The summary proportion of SARS-CoV-2 that is asymptomatic throughout the course of infection was estimated, across all study settings, to be 20% (95% CI 17%–25%, 79 studies), with a prediction interval of 3%–67%. In studies that identified SARS-CoV-2 infection through screening of defined populations, the proportion of asymptomatic infections was 31% (95% CI 26%–37%, 7 studies). In 31 studies reporting on people who are presymptomatic but who go on to develop symptoms, the results were too heterogeneous to combine. The secondary attack rate from asymptomatic infections may be lower than that from symptomatic infections (relative risk 0.35, 95% CI 0.1–1.27). Modelling studies estimated a wide range of the proportion of all SARS-CoV-2 infections that result from transmission from asymptomatic and presymptomatic individuals.

Citation: Buitrago-Garcia D, Egli-Gany D, Counotte MJ, Hossmann S, Imeri H, Ipekci AM, et al. (2020) Occurrence and transmission potential of asymptomatic and presymptomatic SARS-CoV-2 infections: A living systematic review and meta-analysis. PLoS Med 17(9): e1003346. https://doi.org/10.1371/journal.pmed.1003346

Academic Editor: Nathan Ford, World Health Organization, SWITZERLAND

Received: June 11, 2020; Accepted: August 18, 2020; Published: September 22, 2020

Copyright: © 2020 Buitrago-Garcia et al. This is an open access article distributed under the terms of the Creative Commons Attribution License, which permits unrestricted use, distribution, and reproduction in any medium, provided the original author and source are credited.

Data Availability: The file listing all included studies and files used for all analyses are available from the Harvard Dataverse database. https://doi.org/10.7910/DVN/TZFXYO, Harvard Dataverse, V2, UNF:6:nblmY3m4rXPJ/oD2d9Lo5A== [fileUNF].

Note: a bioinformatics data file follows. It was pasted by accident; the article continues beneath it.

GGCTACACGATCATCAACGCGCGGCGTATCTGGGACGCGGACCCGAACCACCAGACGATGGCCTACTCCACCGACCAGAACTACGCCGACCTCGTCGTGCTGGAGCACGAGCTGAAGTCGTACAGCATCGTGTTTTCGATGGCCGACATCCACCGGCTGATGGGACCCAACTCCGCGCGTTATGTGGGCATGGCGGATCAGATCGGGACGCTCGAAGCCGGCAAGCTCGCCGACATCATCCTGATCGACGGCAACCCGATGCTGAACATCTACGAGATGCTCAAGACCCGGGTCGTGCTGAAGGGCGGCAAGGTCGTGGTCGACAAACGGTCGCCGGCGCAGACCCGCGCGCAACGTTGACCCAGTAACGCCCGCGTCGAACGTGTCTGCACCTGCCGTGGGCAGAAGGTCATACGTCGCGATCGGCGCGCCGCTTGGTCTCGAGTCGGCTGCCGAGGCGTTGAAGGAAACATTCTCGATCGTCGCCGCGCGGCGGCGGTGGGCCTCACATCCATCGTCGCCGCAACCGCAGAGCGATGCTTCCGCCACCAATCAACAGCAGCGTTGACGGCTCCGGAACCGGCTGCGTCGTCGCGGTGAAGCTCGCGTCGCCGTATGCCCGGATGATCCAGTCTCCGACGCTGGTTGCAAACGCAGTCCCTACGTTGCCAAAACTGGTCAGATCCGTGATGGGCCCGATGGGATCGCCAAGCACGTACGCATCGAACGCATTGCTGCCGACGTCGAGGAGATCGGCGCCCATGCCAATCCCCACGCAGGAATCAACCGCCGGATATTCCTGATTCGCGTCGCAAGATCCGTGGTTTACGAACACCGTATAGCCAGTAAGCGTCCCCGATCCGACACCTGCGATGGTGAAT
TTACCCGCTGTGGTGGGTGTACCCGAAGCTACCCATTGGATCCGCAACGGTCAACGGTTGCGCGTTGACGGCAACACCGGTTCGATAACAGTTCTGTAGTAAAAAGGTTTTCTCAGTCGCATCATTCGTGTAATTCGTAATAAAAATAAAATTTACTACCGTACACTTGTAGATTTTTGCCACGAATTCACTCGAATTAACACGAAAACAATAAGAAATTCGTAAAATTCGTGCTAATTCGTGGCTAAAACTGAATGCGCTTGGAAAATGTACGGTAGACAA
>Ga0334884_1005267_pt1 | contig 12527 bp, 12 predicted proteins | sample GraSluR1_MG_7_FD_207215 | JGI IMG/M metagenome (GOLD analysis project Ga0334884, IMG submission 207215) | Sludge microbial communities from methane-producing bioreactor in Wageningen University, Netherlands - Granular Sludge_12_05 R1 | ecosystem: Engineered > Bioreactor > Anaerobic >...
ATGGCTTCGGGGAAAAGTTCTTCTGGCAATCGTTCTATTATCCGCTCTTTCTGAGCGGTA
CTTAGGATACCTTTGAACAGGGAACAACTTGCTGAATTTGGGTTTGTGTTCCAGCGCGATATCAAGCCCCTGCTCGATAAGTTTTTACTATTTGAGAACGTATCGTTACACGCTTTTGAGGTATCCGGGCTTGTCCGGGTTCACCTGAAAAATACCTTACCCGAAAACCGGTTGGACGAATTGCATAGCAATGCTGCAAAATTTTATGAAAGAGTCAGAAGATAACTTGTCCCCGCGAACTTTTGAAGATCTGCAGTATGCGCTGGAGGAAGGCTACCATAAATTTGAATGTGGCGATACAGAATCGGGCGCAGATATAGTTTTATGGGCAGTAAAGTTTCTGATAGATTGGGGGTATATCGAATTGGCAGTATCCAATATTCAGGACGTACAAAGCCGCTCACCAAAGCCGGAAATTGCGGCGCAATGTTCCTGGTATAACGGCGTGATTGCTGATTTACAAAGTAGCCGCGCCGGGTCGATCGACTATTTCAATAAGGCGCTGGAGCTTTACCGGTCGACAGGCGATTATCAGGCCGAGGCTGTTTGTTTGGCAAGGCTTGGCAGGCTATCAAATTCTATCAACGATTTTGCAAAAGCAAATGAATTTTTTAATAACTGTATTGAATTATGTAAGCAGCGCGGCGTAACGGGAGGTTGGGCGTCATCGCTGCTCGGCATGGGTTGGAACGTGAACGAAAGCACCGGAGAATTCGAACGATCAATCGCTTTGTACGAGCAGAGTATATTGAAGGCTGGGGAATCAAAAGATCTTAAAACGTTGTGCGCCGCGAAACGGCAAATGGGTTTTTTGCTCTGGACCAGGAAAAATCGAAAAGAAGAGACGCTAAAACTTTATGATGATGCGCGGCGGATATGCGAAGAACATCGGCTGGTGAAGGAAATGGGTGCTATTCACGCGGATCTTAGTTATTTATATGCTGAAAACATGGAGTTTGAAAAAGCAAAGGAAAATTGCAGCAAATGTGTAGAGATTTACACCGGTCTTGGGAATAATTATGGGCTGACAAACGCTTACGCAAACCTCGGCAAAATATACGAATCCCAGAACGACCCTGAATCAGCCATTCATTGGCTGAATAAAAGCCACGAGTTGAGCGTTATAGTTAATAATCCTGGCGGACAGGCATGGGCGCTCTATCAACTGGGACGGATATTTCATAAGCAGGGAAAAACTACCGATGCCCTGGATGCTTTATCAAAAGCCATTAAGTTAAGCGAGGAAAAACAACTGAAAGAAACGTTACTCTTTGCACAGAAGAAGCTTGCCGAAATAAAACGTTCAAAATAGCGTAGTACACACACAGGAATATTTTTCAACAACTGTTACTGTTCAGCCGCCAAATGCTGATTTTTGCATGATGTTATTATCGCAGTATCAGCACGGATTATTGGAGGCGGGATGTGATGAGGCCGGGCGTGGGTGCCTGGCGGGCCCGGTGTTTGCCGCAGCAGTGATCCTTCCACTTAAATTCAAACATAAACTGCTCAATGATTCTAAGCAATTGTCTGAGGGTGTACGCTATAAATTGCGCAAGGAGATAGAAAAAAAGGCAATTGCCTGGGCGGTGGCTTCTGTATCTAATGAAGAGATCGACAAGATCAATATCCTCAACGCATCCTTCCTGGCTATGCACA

Funding: Funding was received from the Swiss National Science Foundation (320030_176233, to NL), http://www.snf.ch/en/Pages/default.aspx; European Union Horizon 2020 research and innovation programme (101003688, to NL), https://ec.europa.eu/programmes/horizon2020/en; Swiss government excellence scholarship (2019.0774, to DB-G), https://www.sbfi.admin.ch/sbfi/en/home/education/scholarships-and-grants/swiss-government-excellence-scholarships.html; and the Swiss School of Public Health Global P3HS stipend (to DB-G), https://ssphplus.ch/en/globalp3hs/. The funders had no role in study design, data collection and analysis, decision to publish, or preparation of the manuscript.

Competing interests: I have read the journal's policy and the authors of this manuscript have the following competing interests: GS has participated in two scientific meetings for Merck and Biogen. NL is a member of the PLOS Medicine editorial board.

Abbreviations: CI, confidence interval; COVID-19, coronavirus disease 2019; CrI, credibility interval; E, number of secondary transmission events; F, female; GI, generation interval; IQR, interquartile range; M, male; NR, not reported; RT-PCR, reverse transcriptase PCR; SARS-CoV-2, severe acute respiratory syndrome coronavirus 2; USA, United States of America.